If you guessed by the album title that A Storm of Light plays post-metal, congratulations! You win a new car! (Car not included.) Nevertheless, this is some pretty decent stuff, album number three from the NYC trio that features Neurosis collaborator Josh Graham.
I’m not a big fan of bands with overt drug references in their names. I mean, Weedeater is pure genius, Bongzilla’s not bad, but it’s all downhill from there. That being said, Ironweed somehow works, taking one of the most over-used words in (dorky) metal, and adding weed. You know what they say… Just add weed, right?
I can see how this would’ve blown some minds back in 1990, but it really hasn’t aged all that well. Other bands have since taken the torch and left Winter sputtering behind with this lo-fi, depressing slog of an album that has more in common with the “gothic doom” of My Dying Bride than the true masters of the genre.
April 15, 2011 was the day the music died. At 6:45 pm, without any warning, CKLN 88.1 fm was taken off the air, ending 28 years of community radio programming–five and a half for yours truly.
I should mention that the station continues to broadcast online, and will do so for the foreseeable future (which might not be too long). And while I’m pretty convinced that I’ll be walking away, I’ve got some unfinished business to attend to first. Tonite is the 100th episode of Smokin’ Green, est. 2008, RIP 2011.
I actually quite liked their debut, but this one isn’t grabbing me in the same way. Songs seem shorter, and they’ve definitely dialled down the heavy, opting for a slightly less distorted desert rock/grunge sound.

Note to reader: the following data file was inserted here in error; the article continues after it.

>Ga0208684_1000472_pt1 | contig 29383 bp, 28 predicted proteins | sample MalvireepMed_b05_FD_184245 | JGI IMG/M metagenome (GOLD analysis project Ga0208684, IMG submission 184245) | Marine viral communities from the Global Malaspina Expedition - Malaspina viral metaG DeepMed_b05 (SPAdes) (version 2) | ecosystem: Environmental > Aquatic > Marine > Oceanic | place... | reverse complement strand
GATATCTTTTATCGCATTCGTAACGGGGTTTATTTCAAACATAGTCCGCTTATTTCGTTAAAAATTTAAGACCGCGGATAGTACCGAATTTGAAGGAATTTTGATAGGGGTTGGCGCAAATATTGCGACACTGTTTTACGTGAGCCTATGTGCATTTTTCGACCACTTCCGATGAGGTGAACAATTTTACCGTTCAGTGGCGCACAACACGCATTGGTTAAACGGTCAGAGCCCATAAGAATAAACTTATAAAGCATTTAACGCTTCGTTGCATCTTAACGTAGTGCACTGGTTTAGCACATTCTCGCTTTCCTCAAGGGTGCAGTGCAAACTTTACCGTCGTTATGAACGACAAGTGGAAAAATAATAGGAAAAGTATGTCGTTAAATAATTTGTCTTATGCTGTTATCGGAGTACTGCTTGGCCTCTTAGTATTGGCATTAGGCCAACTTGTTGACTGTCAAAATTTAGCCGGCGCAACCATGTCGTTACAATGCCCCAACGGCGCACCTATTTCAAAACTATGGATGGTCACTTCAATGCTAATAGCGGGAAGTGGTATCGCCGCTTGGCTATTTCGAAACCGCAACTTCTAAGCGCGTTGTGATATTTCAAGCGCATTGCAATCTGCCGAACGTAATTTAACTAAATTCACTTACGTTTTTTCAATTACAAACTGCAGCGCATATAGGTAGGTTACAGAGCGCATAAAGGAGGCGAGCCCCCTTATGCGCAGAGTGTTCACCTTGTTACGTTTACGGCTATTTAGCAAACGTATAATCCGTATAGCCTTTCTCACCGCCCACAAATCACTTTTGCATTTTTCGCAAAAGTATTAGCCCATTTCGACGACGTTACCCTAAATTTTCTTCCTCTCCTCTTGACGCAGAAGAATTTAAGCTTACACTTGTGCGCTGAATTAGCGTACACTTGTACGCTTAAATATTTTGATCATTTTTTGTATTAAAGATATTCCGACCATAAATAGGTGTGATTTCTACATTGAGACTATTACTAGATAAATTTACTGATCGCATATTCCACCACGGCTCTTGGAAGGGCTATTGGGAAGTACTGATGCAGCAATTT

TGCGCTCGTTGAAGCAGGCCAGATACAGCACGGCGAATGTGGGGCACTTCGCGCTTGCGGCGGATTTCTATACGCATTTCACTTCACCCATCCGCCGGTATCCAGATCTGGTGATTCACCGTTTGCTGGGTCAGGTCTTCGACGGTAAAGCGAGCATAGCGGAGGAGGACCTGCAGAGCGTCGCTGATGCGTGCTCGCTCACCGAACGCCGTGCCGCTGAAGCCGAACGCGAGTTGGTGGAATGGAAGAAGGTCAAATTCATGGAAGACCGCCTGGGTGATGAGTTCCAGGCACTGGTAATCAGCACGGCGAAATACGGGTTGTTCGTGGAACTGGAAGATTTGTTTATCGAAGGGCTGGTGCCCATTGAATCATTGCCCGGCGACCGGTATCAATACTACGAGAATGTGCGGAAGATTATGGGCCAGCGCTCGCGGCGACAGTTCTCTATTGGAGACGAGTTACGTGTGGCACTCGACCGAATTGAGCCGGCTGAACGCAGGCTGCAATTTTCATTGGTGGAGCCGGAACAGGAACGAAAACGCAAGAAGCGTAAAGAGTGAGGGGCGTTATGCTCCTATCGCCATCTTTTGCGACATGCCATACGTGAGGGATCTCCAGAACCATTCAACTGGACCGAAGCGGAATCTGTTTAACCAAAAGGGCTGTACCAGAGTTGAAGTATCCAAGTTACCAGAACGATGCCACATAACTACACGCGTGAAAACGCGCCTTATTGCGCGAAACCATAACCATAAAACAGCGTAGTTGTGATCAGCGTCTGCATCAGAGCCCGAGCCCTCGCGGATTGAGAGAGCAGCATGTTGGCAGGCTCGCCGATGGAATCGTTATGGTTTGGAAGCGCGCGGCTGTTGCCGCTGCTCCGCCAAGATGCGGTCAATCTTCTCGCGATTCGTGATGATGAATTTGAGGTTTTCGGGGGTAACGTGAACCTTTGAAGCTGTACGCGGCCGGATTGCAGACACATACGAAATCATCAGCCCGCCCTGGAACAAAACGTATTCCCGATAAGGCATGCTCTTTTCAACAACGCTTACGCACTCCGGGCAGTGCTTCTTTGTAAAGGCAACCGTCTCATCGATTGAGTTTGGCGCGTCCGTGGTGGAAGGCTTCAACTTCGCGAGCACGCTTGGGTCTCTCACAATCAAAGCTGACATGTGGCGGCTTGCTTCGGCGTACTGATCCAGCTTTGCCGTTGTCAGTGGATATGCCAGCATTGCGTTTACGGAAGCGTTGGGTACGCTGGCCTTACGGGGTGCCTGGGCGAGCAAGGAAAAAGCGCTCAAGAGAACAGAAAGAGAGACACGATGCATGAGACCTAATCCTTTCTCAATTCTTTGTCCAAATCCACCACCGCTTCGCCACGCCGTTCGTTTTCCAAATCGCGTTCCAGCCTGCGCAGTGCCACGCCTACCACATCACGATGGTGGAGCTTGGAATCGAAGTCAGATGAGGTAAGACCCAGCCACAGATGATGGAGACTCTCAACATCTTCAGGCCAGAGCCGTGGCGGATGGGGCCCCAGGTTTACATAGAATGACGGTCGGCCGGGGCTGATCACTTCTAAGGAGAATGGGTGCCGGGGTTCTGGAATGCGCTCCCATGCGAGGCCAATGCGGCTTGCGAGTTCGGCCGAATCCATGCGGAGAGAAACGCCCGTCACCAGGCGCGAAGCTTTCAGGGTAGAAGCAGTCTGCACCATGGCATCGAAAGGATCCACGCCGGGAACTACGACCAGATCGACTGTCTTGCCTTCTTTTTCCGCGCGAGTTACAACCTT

Even Dehumanizer was gloomier than this. That being said, if Balls to the Wall/Metal Heart era-Accept or those mid-80’s Scorpions albums are your thing, you might not mind this modern slice of throwback Euro metal.
Three signs that it’s April:
1) Time to pay the taxman!
2) Start of the NHL playoffs (or as the Leafs call it, golf season)
3) The Acid Mothers Temple is playing at El Mocambo
Boldly strides Argus, lookout!
Back in the day, Sea of Green moved the mountains on their Northern Lights EP, but Red Fang takes things one step further, putting a gun to those mountains’ heads, and making them beg for their lives before pulling the trigger.
These guys play slow, dirty swamp metal, buried deep under several layers of distortion. Much better suited for the bleakest, darkest days of winter than an early spring release.